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The Driver Era is Here: Meet Ross and Rocky Lynch

Ross and Rocky Lynch of The Driver Era are swerving back into the music scene. From their 2000s dance-pop band, R5, to their debut album, X, the multi-talented brothers have found their sound.

The childhood Disney actor turned tween idol, Ross, who stars in the Netflix series The Chilling Adventures of Sabrina,  is leaving his mark on young Hollywood. While filming in Vancouver, he’s challenged with the delicate balance of acting and music; while Rocky, the all-star guitarist and producer, is based in Los Angeles. The boys’ dedication to their new vision, but most importantly, their dedication to each other as siblings, has allowed them to navigate the waters of busy schedules and stardom. The result is a self-written and self-produced album that defies genre and quite literally rocks.

While they were in LA with some downtime, Carianne Older (aka @peggyshootsfilm) captured the boys in their matching jerseys, playing ball, and messing around, as brothers tend to do. Check out some exclusive behind the scenes footage soundtracked to “Feel You Now” below.  

 You are fresh-off your sold-out nationwide tour. What’s your favorite part about touring? 

 Ross: The lifestyle is pretty fun. It gets pretty rambunctious, but it’s really nice to play music every day in front of new people, and to get fresh reactions off the material is always great– to see what people like. 

 Rocky: I like the aspect of touring when you’ve been in the same city for too long, and that could be anywhere from six months to a year depending on your preference, but then all of the sudden you’re like, “oh shit I’m in Europe for two months.” It immediately takes you out of whatever your daily routine is that everyone kinda has, like the coffee you make and whatnot. All of a sudden you’re just on a bus, in Europe, doing whatever. 

 Ross: It’s fresh. 

 Rocky: Yeah, it’s immediately just a fresh place. 

 Ross: New accents. 

 Rocky: And it just stops everything– it’s sick. 

 Ross: Yeah, I love that too. 

What’s the craziest memory you have from this past tour?

 Rocky: Oh the 4/20 show. Definitely.

 Ross: The 4/20 show. Freakin’ Nashville was bonkers. We went to Broadway street in Nashville, these girls took us out. 

 Rocky: That was fun. 

 Ross: Yeah, we lived it up. We literally went to Broadway street before and after the show. 

 Rocky: How did we have that much time that day?

 Ross: I don’t really know. But that was really, really fun – man, so many good times on that tour. Atlanta, Nashville, North Carolina, those were our standouts for sure.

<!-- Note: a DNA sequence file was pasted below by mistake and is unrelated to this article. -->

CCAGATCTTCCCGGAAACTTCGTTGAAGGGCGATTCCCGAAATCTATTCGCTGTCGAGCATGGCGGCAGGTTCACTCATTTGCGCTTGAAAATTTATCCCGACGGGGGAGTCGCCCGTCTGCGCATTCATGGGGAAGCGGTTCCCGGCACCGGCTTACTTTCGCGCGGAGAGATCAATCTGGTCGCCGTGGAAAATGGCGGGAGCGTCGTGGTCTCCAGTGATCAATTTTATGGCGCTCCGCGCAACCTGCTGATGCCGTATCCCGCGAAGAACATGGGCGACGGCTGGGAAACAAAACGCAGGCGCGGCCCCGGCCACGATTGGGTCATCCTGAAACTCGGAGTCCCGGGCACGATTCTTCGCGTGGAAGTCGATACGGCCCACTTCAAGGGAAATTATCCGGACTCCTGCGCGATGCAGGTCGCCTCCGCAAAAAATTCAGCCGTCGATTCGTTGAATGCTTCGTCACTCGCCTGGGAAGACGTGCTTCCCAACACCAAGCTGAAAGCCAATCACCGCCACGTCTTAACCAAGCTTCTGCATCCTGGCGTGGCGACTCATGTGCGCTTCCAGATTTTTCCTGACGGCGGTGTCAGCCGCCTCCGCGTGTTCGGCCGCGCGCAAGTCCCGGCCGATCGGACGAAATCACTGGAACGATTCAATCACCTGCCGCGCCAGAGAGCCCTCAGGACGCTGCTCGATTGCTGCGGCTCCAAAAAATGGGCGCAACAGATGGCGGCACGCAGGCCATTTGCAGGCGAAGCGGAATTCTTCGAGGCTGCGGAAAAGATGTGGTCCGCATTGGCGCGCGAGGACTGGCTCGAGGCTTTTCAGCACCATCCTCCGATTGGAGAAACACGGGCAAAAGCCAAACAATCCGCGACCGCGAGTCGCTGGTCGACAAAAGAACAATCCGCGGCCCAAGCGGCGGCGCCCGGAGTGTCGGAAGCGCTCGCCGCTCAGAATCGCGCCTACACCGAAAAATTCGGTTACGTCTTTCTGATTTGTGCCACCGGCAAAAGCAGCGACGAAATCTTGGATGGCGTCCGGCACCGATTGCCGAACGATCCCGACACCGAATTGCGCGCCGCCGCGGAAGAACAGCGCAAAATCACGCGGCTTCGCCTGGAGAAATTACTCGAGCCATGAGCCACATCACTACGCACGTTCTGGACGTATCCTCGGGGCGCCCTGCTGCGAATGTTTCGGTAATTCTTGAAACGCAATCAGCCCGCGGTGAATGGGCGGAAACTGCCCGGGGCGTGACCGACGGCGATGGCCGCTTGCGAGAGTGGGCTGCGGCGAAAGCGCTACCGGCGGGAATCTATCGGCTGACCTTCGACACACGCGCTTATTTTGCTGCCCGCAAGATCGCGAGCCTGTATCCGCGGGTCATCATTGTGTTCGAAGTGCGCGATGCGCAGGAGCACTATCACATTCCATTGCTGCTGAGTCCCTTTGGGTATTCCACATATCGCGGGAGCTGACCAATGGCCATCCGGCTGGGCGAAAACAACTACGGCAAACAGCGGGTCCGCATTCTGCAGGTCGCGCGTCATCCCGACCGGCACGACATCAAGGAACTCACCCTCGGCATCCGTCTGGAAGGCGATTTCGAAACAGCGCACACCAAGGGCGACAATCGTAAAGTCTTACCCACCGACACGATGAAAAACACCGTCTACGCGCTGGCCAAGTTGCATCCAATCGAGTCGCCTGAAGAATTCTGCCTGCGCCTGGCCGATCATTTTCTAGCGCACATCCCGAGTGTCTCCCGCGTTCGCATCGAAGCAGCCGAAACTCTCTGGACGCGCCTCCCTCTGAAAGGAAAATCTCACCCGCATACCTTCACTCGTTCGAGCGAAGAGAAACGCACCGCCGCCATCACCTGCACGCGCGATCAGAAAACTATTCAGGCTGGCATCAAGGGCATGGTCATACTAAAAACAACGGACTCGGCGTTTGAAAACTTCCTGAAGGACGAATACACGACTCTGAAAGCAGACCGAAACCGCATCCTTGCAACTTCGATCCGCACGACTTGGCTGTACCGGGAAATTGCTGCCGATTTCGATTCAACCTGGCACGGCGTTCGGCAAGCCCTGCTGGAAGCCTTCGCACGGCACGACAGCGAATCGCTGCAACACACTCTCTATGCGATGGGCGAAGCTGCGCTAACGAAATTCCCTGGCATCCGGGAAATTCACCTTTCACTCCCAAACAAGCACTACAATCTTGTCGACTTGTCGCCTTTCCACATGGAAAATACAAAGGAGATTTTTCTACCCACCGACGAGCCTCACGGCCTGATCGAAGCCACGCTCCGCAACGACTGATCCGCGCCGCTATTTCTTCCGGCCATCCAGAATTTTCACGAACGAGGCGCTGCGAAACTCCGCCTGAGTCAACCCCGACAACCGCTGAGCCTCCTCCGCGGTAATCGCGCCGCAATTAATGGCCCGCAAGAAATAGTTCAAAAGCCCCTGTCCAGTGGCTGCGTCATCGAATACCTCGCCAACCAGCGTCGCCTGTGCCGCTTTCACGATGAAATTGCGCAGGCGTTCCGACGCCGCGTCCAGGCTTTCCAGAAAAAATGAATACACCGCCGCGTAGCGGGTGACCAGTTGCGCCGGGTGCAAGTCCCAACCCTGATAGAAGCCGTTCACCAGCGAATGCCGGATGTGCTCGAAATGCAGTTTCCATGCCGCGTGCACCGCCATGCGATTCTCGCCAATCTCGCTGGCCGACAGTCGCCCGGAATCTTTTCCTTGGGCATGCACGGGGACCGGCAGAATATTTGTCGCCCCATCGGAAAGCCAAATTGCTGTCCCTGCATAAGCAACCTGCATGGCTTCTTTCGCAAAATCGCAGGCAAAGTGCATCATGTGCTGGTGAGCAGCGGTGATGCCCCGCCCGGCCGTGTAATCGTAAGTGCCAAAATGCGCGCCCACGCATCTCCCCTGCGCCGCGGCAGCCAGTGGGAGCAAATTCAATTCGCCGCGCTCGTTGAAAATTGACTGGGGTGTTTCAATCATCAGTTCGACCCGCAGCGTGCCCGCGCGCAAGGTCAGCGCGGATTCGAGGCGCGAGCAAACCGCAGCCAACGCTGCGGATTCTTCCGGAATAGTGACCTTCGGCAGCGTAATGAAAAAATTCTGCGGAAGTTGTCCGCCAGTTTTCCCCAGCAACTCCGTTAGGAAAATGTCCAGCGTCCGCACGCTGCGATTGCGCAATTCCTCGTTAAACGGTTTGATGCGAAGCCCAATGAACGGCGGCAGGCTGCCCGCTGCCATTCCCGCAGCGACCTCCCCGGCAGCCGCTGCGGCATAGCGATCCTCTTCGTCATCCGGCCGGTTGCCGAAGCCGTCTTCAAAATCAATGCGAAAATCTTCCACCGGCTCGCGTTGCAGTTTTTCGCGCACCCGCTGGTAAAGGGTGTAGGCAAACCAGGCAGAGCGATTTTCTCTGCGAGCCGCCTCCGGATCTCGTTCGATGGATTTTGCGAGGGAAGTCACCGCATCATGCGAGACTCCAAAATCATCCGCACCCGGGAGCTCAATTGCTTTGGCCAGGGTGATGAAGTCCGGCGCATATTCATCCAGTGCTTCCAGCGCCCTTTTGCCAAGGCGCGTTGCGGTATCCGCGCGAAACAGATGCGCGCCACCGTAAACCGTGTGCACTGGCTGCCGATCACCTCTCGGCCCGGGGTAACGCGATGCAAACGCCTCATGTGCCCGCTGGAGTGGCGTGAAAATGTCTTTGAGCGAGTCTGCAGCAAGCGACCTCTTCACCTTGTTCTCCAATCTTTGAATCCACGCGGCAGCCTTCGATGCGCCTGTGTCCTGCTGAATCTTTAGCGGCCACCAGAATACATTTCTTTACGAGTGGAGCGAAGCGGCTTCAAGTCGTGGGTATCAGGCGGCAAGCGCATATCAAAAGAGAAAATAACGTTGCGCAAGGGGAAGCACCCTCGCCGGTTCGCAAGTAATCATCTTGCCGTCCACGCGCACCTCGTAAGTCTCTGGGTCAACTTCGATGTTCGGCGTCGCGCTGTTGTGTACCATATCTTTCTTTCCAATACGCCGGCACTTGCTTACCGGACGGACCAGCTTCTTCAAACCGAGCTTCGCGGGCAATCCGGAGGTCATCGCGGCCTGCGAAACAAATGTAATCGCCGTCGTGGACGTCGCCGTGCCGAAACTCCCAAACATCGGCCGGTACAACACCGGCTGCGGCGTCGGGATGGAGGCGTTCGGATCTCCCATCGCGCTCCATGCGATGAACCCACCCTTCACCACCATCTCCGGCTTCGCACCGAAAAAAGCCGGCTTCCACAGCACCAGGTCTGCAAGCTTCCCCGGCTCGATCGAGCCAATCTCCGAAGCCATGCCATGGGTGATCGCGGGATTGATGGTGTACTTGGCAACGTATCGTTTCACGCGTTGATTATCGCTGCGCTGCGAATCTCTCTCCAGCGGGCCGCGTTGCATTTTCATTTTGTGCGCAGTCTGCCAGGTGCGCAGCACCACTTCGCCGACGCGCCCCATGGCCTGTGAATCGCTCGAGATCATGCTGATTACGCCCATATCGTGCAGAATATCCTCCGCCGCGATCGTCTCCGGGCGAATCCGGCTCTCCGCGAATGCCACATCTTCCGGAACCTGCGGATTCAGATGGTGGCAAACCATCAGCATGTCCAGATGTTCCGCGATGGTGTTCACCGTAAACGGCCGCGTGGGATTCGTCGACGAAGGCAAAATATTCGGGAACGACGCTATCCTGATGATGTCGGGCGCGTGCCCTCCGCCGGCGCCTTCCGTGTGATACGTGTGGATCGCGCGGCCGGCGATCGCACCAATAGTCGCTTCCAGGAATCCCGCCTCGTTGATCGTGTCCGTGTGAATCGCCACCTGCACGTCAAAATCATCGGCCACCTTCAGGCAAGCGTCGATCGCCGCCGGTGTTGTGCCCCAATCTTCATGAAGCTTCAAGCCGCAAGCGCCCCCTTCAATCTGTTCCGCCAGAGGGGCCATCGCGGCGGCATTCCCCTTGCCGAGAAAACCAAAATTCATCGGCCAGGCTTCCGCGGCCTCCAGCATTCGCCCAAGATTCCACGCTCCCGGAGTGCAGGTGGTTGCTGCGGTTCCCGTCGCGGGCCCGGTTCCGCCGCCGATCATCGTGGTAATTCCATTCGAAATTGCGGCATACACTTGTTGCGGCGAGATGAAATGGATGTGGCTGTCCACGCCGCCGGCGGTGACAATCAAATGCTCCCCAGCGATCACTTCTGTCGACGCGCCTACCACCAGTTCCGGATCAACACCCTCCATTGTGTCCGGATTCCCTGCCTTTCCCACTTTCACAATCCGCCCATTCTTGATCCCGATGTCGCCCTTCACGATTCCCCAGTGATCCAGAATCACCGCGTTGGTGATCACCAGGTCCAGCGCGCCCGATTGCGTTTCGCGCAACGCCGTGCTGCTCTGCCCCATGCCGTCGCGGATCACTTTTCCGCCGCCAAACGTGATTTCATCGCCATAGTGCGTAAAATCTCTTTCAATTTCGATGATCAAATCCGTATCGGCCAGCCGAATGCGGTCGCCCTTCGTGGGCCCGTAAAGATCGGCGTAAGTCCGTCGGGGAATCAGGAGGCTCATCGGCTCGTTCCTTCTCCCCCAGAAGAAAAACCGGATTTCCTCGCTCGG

Album X serves as a 10-year anniversary project since your first ever live show. How does it feel to perform music as The Driver Era as opposed to R5?

 Ross: You know, being on stage is liberating, always. I would like to say it’s changed dramatically, but the truth is it hasn’t really. We still love it, and we still go up on stage every night and pour our hearts out and do our absolute best to be ultimately present. The music actually puts you in the moment really nicely, that’s the best thing about music. It’s always been what we love to do. It’s been 10 years. We’ve been doing it for a long time, and we’re not going to stop anytime soon. 

Because you had complete creative freedom with this project, did you ever feel more vulnerable releasing music or more susceptible to any feedback than when Hollywood Records was kind of calling the shots?

 Ross: Hollywood Records I think actually put more pressure on us than was necessary. I think they should’ve let us do what we do best, which is be the creatives. That’s really what we’re doing with The Driver Era and it feels really good. It feels like one cohesive project. We’re really loving it. We’re loving putting the music videos together. We write and produce all of the songs. It’s a completely self-sustained process that we have going, and it’s really nice. There was, however, maybe a little bit of hesitation towards releasing the first body of work because it was a blank slate, and of course, you want to put your best foot forward and release things that you’re proud of. Ultimately, I feel very proud of X, but there definitely was a moment of pre-show jitters. 

What are some of the main themes you explore in this album? 

 Ross: For this album, the songs came from all different times in our lives. Every song has its own concept and own feeling and vibe. They all sort of stand on their own, while I think still being cohesive as a record. But there are a lot of themes. There are themes of love, there are themes of irrational and emotional thinking, there are themes of insatiable tendencies. All things life, I guess you could say.  

How do you feel your relationship as brothers plays into your dynamic in the studio when creating music? 

 Ross: I think we’re just ultimately really comfortable with each other.